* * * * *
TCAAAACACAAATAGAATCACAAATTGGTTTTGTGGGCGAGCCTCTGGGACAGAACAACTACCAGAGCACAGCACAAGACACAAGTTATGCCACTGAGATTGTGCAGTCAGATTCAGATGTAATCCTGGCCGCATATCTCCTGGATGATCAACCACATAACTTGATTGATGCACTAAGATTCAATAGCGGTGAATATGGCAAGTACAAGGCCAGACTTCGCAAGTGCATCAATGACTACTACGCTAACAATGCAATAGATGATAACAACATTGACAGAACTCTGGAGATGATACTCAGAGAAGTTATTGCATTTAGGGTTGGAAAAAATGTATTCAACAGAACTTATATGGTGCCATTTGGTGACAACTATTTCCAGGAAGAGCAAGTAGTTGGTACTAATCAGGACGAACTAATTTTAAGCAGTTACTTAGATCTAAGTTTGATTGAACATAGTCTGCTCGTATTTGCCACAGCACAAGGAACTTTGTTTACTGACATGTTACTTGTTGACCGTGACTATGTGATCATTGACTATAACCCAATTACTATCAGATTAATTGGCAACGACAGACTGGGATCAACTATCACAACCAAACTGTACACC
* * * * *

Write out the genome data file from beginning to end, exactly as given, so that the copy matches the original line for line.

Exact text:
TCAAAACACAAATAGAATCACAAATTGGTTTTGTGGGCGAGCCTCTGGGACAGAACAACTACCAGAGCACAGCACAAGACACAAGTTATGCCACTGAGATTGTGCAGTCAGATTCAGATGTAATCCTGGCCGCATATCTCCTGGATGATCAACCACATAACTTGATTGATGCACTAAGATTCAATAGCGGTGAATATGGCAAGTACAAGGCCAGACTTCGCAAGTGCATCAATGACTACTACGCTAACAATGCAATAGATGATAACAACATTGACAGAACTCTGGAGATGATACTCAGAGAAGTTATTGCATTTAGGGTTGGAAAAAATGTATTCAACAGAACTTATATGGTGCCATTTGGTGACAACTATTTCCAGGAAGAGCAAGTAGTTGGTACTAATCAGGACGAACTAATTTTAAGCAGTTACTTAGATCTAAGTTTGATTGAACATAGTCTGCTCGTATTTGCCACAGCACAAGGAACTTTGTTTACTGACATGTTACTTGTTGACCGTGACTATGTGATCATTGACTATAACCCAATTACTATCAGATTAATTGGCAACGACAGACTGGGATCAACTATCACAACCAAACTGTACACC